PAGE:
Up till now we talked about:Applicability (Who Affected?)Regulated PollutantsEmission Limits (or at least where you can find them)Now, how are you going to demonstrate compliance? What are the compliance options available under the proposed rule? And what compliance options are no longer available?The list of available compliance strategies shown here is and is not complete. When I say that what I mean is the propose rule has only been available for review for a few weeks. Industry is just starting to absorb the rule and starting to become creative with their compliance strategy. Especially considering all of the possible scenarios within the available compliance strategies listed.Now is the perfect time to start evaluating your compliance strategy while the rule has not yet been published. This would allow you to:Seek clarification on specific provisions through comment ORComment on something that maybe in a the way of your compliance strategy and try to justify it’s removal or rewording.The compliance options that you may want to consider are:Become a Minor Source for those who would not have issue with limiting you facility to less than 10 tpy of a single HAP or 25 tpy of combined HAPs.Utilize emission averaging. Which allows you to “bubble” affected existing sources in the same subcategory to take advantage of lower emitting units by averaging emissions from two (2) or more units.You maybe able to demonstrate compliance using fuel sampling. If the regulated pollutant (specifically HCl and Hg) are not present in the fuel (or in concentrations lower than emission standards) than emission testing can be eliminated.You may want to switch fuels to burn more of one fuel or less of another to have similar subcategories so you can take advantage of the emission average provision. Maybe you stop burning a fuel altogether if it could be solid waste.Maybe (and it is a big maybe) you can utilize the Health-Based Compliance Alternative if it becomes available in the final rule.Before we talk a little more about the specifics of the some of the compliance strategies, Dave is going to fill us in on what the Health-Based Compliance Alternative is and the status Health-Based Compliance Alternative in the proposed BoilerMACT.
Some particulars to the compliance options available under the proposed rule,PM, HCl, or Hg Allows you to take advantage of “over control” of an existing units in the same categories. Affected Existing Boiler No new boilersSame Subcategory FuelDesign10% Discount Factor Common Stack ProvisionsAffected unit and non affected unitSingle stack same as single boiler8.Demonstrate Compliance Monthly Emission Averaging Plan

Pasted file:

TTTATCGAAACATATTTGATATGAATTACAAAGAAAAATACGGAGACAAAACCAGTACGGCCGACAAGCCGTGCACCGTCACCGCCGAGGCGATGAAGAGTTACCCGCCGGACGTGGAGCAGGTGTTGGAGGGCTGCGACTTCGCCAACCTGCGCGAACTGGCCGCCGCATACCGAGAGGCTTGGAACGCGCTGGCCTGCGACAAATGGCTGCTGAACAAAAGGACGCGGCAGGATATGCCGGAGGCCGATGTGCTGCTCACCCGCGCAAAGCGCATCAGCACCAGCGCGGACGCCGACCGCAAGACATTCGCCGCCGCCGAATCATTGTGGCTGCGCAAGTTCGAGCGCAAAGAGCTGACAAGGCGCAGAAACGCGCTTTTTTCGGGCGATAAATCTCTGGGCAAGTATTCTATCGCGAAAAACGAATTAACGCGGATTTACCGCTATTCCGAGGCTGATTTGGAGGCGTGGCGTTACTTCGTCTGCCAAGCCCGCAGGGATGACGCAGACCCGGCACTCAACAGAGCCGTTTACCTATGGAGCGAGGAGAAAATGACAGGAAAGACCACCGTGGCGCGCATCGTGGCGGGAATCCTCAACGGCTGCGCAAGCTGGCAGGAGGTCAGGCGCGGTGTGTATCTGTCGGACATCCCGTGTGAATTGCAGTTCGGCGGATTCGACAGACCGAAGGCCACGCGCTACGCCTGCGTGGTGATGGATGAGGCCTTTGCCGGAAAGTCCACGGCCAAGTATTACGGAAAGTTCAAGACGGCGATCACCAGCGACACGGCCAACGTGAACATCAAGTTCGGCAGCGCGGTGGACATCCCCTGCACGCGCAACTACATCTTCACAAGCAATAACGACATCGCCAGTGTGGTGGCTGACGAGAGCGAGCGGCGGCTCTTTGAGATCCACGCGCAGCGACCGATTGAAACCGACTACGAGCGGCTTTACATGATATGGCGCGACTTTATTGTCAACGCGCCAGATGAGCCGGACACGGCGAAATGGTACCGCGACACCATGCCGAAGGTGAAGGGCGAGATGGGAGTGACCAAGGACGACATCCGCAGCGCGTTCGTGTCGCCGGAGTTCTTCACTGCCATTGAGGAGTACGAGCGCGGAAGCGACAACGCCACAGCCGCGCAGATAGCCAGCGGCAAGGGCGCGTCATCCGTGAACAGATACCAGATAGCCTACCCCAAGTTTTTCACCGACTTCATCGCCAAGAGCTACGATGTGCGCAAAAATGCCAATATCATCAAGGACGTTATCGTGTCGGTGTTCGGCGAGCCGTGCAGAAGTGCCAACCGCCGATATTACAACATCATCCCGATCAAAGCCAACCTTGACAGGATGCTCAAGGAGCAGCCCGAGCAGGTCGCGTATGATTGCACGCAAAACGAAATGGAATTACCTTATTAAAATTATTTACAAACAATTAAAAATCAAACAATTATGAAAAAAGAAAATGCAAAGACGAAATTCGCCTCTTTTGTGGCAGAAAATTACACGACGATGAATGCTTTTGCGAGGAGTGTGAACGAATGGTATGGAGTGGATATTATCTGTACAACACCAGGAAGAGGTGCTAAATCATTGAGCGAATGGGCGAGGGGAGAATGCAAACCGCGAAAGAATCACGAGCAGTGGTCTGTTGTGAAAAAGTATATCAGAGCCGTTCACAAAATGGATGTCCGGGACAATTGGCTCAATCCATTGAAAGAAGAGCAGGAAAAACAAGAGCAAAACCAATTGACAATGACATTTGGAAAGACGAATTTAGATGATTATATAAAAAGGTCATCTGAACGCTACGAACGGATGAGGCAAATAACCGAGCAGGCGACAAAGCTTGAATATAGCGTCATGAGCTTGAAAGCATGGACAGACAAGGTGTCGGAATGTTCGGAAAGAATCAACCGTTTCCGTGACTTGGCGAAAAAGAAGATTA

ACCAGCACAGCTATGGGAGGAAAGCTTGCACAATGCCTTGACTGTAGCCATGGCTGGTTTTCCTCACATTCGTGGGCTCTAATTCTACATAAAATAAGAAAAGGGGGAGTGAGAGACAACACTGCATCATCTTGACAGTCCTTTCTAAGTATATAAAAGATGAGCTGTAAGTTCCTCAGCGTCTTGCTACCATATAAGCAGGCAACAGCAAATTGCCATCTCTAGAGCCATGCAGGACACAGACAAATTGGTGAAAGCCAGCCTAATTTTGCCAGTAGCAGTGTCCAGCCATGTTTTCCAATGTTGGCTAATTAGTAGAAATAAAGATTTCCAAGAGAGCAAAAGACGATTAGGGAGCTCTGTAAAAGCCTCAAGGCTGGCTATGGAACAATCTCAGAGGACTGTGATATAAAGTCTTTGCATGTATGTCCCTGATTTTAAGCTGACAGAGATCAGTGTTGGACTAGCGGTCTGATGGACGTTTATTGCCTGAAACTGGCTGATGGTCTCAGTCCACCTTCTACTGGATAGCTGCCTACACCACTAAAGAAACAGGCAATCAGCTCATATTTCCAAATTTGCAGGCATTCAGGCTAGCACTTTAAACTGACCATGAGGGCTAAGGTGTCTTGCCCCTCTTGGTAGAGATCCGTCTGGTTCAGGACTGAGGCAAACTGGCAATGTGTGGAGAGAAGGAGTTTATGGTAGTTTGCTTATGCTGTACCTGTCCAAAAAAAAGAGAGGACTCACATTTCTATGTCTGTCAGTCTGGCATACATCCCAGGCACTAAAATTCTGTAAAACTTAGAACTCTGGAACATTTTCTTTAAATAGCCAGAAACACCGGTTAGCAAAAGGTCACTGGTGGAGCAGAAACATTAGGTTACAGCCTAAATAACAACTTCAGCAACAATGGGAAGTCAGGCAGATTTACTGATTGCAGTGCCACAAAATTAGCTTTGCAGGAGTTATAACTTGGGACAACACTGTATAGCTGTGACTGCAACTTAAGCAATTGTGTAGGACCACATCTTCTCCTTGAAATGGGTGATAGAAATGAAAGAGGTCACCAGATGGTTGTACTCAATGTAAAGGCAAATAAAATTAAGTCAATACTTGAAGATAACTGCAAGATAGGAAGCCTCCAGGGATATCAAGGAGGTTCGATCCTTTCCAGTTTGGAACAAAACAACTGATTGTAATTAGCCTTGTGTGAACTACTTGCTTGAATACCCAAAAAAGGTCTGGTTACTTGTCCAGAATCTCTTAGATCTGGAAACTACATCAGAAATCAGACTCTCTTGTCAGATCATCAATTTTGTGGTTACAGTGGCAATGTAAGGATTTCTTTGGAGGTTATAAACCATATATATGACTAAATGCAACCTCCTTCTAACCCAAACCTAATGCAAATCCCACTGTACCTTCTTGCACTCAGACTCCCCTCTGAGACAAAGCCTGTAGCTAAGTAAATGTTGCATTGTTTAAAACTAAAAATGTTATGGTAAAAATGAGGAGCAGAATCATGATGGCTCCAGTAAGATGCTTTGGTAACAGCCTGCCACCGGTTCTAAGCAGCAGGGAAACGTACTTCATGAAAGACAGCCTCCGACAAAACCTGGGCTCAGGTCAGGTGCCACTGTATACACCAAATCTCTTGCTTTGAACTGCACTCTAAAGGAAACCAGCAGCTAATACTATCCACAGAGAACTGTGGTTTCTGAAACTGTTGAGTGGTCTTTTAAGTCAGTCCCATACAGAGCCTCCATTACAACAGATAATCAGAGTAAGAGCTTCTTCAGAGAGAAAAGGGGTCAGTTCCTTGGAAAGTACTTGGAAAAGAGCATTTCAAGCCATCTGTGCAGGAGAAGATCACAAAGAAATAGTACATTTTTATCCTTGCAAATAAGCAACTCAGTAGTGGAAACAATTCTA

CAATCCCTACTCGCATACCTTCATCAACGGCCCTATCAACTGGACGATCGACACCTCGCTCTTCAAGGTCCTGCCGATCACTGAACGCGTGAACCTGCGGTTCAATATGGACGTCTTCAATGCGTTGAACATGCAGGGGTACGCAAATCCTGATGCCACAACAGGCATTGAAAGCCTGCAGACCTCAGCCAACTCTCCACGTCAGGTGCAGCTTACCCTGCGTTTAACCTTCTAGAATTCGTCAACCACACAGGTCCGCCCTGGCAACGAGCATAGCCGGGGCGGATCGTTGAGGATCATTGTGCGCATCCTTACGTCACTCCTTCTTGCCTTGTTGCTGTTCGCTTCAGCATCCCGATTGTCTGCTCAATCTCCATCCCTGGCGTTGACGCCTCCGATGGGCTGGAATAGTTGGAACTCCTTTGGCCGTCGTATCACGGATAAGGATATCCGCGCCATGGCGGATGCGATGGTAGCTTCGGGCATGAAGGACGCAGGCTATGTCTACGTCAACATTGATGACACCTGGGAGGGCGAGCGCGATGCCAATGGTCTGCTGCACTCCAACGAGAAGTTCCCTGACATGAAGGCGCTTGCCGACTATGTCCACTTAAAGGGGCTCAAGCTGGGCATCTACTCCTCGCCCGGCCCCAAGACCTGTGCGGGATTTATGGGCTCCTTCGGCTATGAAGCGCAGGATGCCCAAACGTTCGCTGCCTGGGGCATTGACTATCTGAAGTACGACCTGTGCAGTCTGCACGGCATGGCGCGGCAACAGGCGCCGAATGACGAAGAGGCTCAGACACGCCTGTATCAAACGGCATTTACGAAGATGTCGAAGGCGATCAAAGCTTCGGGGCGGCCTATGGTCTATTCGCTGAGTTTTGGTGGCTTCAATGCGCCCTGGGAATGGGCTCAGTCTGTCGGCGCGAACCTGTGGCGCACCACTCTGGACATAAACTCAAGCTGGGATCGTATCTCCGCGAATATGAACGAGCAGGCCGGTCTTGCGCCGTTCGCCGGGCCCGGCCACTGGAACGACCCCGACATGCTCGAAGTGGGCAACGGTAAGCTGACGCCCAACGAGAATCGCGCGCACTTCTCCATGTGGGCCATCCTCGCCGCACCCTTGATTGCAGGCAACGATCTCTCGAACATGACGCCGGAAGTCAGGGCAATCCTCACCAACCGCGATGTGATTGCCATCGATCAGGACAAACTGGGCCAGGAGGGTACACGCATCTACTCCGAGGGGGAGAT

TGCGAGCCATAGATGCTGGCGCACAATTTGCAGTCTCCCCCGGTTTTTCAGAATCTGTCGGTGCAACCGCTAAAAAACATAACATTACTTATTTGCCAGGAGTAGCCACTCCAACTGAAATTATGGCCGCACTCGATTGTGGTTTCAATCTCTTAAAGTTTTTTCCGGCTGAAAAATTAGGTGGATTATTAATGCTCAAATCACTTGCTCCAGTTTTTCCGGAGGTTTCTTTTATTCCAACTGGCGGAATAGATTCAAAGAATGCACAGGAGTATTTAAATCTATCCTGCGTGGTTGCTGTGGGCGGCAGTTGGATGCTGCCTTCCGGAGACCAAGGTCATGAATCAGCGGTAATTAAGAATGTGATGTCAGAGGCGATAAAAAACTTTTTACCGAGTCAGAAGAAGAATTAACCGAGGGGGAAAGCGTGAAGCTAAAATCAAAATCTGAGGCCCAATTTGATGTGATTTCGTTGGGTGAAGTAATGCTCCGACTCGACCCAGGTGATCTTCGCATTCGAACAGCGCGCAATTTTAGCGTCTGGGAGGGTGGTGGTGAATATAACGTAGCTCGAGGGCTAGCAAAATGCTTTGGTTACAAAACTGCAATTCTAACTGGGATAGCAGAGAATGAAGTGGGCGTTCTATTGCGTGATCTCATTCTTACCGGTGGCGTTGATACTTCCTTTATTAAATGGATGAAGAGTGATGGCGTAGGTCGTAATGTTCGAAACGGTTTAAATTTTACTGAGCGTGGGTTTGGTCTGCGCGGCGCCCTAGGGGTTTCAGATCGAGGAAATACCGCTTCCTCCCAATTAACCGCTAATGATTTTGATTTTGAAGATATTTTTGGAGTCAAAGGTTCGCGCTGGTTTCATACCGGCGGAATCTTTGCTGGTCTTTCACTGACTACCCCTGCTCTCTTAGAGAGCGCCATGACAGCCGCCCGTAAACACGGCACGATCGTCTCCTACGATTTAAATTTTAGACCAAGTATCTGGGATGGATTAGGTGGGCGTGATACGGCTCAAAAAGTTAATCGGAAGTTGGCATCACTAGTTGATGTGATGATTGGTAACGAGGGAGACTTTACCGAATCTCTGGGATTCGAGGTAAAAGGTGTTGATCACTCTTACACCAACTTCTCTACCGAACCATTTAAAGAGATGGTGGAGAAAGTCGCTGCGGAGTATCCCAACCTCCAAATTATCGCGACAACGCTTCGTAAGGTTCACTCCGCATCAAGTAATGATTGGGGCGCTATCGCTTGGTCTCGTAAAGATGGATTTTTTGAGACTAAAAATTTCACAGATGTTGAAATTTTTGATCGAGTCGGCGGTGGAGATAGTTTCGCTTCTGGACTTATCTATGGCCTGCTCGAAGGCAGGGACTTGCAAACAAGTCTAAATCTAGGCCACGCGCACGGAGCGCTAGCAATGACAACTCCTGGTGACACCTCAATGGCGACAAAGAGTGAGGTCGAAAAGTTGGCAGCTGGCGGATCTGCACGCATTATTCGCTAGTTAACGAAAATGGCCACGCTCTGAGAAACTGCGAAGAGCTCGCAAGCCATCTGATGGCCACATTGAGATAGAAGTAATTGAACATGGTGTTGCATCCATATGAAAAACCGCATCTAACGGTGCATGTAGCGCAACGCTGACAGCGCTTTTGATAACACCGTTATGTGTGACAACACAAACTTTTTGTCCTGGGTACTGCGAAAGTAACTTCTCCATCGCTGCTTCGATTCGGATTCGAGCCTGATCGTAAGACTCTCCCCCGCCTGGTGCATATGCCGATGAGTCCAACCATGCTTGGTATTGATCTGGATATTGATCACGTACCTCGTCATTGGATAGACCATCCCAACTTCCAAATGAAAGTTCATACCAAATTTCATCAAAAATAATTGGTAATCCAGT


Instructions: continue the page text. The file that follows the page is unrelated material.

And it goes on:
Recordkeeping – Daily fuels records for each type of fuel combusted to demonstrate that all fuel types and mixtures would result in lower emissions.
Site-Specific Test Plan – Test Protocol
One thing notably missing from the plan requiremntsSSM ExemptionsCourts concluded that the CAA did not intend for SSM exemptions; thus the emission standards apply at all times.EPA did not establish different standards for startup and shutdown and notes in preamble that theProposed emission standards have daily or monthly averages.Boiler (especially solid fuel-fired) do not startup or shutdown that often (more than once per day).CEMS data used to develop standards include periods of startup and shutdown (CO only).EPA did not establish different standards for malfunctions and notes in preamble thatMalfunctions are not a distinct operating mode; therefore emission do not be included in the proposed emission standards.Malfunctions are not part of “best performing” source since the goal of best performing sources are to avoid malfunctions and are not considered in the proposed emission standards.SSM Plan RequirementRequirement in Table 10 for §63.6(e)(3) indicates non-applicability.The way SSM worked.Now EPA will base enforcement on theWas it really a malfunction (i.e., sudden, infrequent, not reasonably preventable)Facility’s good faith effort to minimize emissions during malfunctionsReview of corrective/preventative maintenance activitiesSSM Plans (just the malfunctions) may be more important now to define corrective actions and ensure recordkeeping for possible enforcement.Decision may have to be made to curtail operations or cease operation until a malfunction is corrected.ReportingImmediate SSM Plan Reports (if you do not follow your plan) are required in Table 9. (OVERSIGHT).
Determine the worst case fuel for HCl and Hg.Evaluate your control devices.Conducted stack testing during these conditions for HCl and/or Hg.Limits set for Cl- and Hg content.Testing must be conducted at the maximum normal operating load while burning the type of fuel or mixture of fuels that has the highest content of chlorine and mercury, and you must demonstrate initial compliance and establish your operating limits based on these tests. These requirements could result in the need to conduct more than one performance test.HCl (M26 or 26A)Hg (M29 (40 CFR 61 M101A) or Ontario-Hydro (ASTM D6784-02))PM (M5 of 17)D/F (M23)
Four Rules Update
Four Rules Update John P. Egan All4 Inc.All4 Inc. Air Quality Training Seminar Montgomery, AL December 7, 2010 Your environmental compliance is clearly our business.
Four Rules Update DSW Rule CISWI Boiler MACT Rule Rules Area Major2